Whereas the prior art has recognized the useful improving effects of glucose oxidase on the rheological characteristics of bread doughs and on the quality of the corresponding baked products, it has also been realized that the use of this enzyme has several drawbacks. Thus, it may be required to add sucrose or glucose as substrate to the dough to obtain a sufficient effect and glucose oxidase does not constantly provide a desired dough or bread improving effect when used alone without the addition of other enzymes.
However, it has now been found that the addition of an oxido-reductase, which is capable of oxidizing maltose, including hexose oxidase as a sole dough conditioning agent, i.e. without concomitant addition of substrate for the added enzyme, or of other enzymes, to a farinaceous dough results in an increased resistance hereof to breaking when the dough is stretched, i.e. this enzyme confers in itself to the dough an increased strength whereby the dough becomes less prone to mechanical deformation. It is contemplated that this effect of addition of hexose oxidase to a dough is the result of the formation of cross-links between thiol groups in sulphur-containing amino acids in wheat gluten which occurs when the H2O2 generated by the enzyme in the dough reacts with the thiol groups which are hereby oxidized.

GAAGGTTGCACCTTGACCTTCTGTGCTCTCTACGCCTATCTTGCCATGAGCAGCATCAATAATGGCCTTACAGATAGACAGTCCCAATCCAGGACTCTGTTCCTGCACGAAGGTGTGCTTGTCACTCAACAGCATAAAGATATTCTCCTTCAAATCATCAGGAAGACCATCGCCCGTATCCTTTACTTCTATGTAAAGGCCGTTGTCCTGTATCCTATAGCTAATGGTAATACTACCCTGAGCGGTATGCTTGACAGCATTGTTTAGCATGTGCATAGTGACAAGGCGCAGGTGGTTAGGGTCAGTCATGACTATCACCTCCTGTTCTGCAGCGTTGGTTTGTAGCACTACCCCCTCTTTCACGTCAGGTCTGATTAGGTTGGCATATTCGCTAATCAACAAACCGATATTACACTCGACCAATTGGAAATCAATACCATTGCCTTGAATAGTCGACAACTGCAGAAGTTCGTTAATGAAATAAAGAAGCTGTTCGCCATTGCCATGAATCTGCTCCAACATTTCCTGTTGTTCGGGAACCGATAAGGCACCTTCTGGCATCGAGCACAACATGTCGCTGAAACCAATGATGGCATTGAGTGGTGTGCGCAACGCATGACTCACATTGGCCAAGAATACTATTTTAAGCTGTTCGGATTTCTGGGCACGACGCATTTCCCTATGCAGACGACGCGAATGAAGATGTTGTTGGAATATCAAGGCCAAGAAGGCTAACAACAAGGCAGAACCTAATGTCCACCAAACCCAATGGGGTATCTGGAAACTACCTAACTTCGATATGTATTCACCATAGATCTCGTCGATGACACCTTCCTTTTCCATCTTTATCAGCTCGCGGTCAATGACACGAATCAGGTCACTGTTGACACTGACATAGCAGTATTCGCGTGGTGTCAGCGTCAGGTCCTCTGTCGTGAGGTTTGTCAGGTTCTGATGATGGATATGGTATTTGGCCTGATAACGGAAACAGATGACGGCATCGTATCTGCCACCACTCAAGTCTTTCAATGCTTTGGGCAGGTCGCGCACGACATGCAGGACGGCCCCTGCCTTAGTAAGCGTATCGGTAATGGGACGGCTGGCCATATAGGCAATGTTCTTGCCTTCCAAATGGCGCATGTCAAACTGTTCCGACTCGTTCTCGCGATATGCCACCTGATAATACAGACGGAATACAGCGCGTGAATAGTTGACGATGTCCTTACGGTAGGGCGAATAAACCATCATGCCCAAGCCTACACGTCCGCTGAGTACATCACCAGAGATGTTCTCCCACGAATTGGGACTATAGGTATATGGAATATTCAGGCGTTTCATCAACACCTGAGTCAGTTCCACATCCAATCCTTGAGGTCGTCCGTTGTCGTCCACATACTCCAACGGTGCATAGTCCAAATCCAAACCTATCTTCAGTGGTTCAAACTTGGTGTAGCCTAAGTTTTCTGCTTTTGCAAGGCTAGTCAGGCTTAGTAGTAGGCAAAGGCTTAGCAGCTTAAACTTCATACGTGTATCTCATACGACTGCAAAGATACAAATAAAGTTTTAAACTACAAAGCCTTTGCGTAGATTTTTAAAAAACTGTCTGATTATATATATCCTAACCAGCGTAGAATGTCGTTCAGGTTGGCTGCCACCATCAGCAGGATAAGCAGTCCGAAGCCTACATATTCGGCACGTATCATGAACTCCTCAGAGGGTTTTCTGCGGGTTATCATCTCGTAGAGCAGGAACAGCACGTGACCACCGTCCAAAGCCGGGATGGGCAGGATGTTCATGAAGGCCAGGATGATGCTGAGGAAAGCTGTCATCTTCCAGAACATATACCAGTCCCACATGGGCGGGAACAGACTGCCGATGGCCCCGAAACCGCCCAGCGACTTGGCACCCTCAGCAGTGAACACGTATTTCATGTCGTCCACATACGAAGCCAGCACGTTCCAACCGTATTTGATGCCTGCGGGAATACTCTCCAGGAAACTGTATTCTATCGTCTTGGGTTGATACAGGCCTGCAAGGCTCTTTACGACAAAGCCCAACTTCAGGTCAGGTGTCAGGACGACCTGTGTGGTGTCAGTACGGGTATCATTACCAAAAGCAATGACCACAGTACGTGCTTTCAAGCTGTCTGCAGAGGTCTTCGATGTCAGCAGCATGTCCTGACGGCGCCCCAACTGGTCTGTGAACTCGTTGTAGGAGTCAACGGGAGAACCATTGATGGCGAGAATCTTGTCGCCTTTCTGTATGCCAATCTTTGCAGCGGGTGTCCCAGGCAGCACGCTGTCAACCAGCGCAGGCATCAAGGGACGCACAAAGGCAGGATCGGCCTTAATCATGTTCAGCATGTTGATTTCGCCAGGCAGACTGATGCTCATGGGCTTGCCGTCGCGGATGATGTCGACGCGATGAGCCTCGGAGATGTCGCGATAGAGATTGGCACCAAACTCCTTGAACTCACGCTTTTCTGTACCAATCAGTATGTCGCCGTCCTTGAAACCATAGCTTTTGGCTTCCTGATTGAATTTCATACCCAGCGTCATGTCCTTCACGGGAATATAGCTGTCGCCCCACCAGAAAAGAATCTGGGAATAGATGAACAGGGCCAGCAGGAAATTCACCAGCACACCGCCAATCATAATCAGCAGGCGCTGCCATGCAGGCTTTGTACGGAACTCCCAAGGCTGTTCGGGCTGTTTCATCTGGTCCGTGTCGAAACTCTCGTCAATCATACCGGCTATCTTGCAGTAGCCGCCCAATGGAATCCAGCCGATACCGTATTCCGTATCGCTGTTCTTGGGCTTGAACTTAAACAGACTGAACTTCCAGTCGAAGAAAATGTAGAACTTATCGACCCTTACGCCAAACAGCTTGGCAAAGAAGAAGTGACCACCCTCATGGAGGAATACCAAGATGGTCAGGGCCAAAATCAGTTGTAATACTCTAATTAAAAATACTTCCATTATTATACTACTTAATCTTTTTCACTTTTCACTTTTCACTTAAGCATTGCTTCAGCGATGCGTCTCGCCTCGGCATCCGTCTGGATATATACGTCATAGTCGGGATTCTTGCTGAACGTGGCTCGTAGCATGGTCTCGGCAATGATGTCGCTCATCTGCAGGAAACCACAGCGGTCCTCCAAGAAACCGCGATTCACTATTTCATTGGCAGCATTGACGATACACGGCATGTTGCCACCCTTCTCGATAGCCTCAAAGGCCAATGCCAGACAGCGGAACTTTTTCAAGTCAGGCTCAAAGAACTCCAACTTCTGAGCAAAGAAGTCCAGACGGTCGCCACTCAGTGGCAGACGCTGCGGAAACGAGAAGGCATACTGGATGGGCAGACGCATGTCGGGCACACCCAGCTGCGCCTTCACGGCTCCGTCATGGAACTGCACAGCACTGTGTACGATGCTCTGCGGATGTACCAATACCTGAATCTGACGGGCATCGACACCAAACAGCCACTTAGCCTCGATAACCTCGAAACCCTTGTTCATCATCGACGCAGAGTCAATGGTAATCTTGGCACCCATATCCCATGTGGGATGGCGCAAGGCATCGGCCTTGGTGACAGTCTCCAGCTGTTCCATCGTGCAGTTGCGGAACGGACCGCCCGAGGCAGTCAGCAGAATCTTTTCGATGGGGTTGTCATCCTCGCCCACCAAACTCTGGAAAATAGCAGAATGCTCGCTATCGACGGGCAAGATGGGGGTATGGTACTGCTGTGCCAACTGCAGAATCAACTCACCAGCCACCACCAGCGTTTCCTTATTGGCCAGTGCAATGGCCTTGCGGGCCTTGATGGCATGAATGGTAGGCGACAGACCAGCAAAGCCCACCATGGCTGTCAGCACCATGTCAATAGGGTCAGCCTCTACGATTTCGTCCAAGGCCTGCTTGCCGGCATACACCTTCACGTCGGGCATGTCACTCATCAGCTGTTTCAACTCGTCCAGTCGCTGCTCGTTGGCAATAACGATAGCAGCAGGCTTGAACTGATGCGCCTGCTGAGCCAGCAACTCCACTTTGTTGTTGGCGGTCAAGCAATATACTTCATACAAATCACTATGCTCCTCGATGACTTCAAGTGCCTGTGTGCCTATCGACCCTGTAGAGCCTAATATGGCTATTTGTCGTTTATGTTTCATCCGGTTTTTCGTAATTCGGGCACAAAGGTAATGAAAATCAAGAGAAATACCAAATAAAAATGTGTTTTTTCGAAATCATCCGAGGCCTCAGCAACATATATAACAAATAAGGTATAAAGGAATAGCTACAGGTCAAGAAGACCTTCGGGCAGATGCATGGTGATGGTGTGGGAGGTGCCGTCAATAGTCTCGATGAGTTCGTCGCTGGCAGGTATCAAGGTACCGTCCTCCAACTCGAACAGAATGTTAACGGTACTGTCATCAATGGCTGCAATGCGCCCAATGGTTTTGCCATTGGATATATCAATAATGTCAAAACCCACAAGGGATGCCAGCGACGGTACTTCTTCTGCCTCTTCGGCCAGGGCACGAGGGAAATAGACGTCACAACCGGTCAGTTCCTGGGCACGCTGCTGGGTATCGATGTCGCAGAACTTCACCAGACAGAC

Hexose oxidase (D-hexose:O2-oxidoreductase, EC 188.8.131.52) is an enzyme which in the presence of oxygen is capable of oxidizing D-glucose and several other reducing sugars including maltose, glucose, lactose, galactose, xylose, arabinose and cellobiose to their corresponding lactones with subsequent hydrolysis to the respective aldobionic acids. Accordingly, hexose oxidases differ from glucose oxidase which can only convert D-glucose, in that hexose oxidases can utilize a broader range of sugar substrates. The oxidation catalyzed by the enzyme can be illustrated as follows: